Editor’s note: this story has been updated to reflect that Aaron Ketner is an intern architect
Copyright © 2019 Albuquerque Journal
In the early 20th century, Albuquerque’s vibrant timber industry was quartered in a neighborhood just north of Old Town, where lumber products were sourced and sold across the West.
Today, one of the largest remaining buildings from the district, a blue-and-white building on Bellamah that once housed Frank Paxton Lumber Co.’s Albuquerque operations, is surrounded by scaffolding, as it undergoes a massive transformation into Sawmill Market.
The market, expected to be New Mexico’s first food hall when it opens, announced its first four tenants. They are – Dr. Field Goods Kitchen, Plata Coffee, Eldora Chocolate, and a new concept titled Mercantile Cafe & Wine Bar – that eventually will be joined by around 20 other food and beverage producers at the new 34,000-square-foot market.
The $24 million project is a massive undertaking, but developer Jim Long told the Journal it has the potential to become not only the center of a planned mixed-use district north of Old Town, but also a community hub for the entire city.
Food hall concept
“I think markets are really community gathering spaces,” Long said. “They really provide a fantastic opportunity for socialization as well as entertainment.”
Food halls and markets may be new to Albuquerque, but they’re well established in other parts of the country and world.
Steve Carlin, an advisor on the Sawmill District who helped develop the Oxbow Public Market in Napa, California, said many American cities historically had terminal markets where produce from the surrounding area was centralized, making it possible for buyers to purchase a variety of produce without visiting each individual farm. Several of these legacy markets, including Seattle’s Pike Place Market and Philadelphia’s Reading Terminal Market, are still popular today.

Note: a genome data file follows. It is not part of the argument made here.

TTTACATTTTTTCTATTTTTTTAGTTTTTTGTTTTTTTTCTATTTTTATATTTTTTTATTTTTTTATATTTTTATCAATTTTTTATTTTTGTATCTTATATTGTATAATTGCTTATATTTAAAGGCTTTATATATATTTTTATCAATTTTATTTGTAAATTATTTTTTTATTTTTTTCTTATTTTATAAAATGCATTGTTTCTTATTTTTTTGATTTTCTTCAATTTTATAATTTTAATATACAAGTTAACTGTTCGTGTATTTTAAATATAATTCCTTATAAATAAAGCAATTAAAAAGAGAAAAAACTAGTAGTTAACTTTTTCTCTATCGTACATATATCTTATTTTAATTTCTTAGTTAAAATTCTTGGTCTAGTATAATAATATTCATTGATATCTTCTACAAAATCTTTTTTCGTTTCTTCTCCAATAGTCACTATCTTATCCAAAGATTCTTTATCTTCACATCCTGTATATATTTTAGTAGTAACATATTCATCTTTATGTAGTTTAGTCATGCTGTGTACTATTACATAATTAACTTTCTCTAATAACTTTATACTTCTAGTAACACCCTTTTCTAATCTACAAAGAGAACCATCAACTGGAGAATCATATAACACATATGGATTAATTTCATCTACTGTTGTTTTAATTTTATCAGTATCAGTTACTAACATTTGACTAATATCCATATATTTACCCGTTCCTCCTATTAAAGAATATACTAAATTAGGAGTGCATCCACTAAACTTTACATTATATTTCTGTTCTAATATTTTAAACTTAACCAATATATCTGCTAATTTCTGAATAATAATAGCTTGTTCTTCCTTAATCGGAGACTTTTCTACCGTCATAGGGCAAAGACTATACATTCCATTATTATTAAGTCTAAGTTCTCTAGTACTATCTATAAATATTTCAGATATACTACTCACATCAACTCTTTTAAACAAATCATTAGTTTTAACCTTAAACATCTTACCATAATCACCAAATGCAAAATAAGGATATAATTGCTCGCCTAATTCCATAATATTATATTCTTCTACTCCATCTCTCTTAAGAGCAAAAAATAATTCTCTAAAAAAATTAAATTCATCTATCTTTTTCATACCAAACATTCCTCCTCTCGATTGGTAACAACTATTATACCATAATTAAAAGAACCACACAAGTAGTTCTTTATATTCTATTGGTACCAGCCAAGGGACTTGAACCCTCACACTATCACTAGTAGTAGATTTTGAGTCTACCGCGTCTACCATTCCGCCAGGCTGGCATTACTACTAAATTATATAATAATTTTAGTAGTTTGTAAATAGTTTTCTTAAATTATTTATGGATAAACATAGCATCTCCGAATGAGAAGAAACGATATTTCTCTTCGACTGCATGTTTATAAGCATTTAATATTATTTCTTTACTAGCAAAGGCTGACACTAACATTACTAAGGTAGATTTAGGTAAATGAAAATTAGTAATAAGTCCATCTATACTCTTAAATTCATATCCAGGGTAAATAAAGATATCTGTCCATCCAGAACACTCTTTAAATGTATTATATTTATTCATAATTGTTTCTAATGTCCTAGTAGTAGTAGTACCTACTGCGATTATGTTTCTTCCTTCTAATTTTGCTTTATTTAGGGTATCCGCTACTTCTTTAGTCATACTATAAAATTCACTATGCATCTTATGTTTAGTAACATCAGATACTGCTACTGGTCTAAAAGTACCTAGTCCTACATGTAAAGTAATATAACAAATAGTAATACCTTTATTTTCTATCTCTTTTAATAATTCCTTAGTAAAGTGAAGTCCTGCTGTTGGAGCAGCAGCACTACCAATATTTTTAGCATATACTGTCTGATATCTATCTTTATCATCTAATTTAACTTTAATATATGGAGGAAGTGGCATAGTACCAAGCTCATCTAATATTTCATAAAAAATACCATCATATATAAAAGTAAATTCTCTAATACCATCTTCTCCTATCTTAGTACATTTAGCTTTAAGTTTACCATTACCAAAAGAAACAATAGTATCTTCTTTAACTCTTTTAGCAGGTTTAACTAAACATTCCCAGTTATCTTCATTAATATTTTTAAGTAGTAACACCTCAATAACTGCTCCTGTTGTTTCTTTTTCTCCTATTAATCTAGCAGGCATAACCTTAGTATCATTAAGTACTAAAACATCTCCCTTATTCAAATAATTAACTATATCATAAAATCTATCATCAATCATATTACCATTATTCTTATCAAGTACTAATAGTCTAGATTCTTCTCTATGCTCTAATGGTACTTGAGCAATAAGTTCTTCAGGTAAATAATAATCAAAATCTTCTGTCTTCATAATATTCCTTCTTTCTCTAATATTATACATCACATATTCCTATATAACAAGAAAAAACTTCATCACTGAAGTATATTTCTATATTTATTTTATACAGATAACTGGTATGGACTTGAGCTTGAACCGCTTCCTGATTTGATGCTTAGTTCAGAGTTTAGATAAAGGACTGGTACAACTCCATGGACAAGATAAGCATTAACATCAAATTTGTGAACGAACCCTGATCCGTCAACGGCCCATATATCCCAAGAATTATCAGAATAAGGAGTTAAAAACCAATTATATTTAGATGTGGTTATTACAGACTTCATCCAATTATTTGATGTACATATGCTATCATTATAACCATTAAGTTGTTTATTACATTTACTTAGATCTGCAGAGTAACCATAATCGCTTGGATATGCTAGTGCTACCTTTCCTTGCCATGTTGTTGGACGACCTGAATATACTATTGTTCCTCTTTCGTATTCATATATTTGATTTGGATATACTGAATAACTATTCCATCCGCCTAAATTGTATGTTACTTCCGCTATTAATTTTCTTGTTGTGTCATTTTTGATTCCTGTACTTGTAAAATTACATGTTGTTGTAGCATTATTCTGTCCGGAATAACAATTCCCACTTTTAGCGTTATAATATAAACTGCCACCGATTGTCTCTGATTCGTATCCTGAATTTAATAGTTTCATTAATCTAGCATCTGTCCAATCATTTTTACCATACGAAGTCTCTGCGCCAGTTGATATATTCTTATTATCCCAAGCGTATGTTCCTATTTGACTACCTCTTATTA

Carlin added that a new generation of food halls, including the Denver Central Market and the Oxbow, have popped up in American cities in recent years. The newer food halls tend to feature a wide variety of prepared food.
Carlin characterized the Sawmill Market as a “hybrid” of the two approaches, acknowledging that legacy markets have developed over the course of decades, but adding that the vision for Sawmill Market will include community activities and local food.
“Markets tend to be the center of town, and they do tend to reflect the food of their local population,” Carlin said.
Long, who has developed a number of hotels and resorts across New Mexico, including the Hotel Chaco across the street from the building that will house Sawmill Market, said he’s been looking to add a unique food experience nearby for years. After visiting food halls in other parts of the country, he decided he wanted to bring one to Albuquerque.
“Every eatery and food experience will be unique and different,” Long said.
A ‘center’ development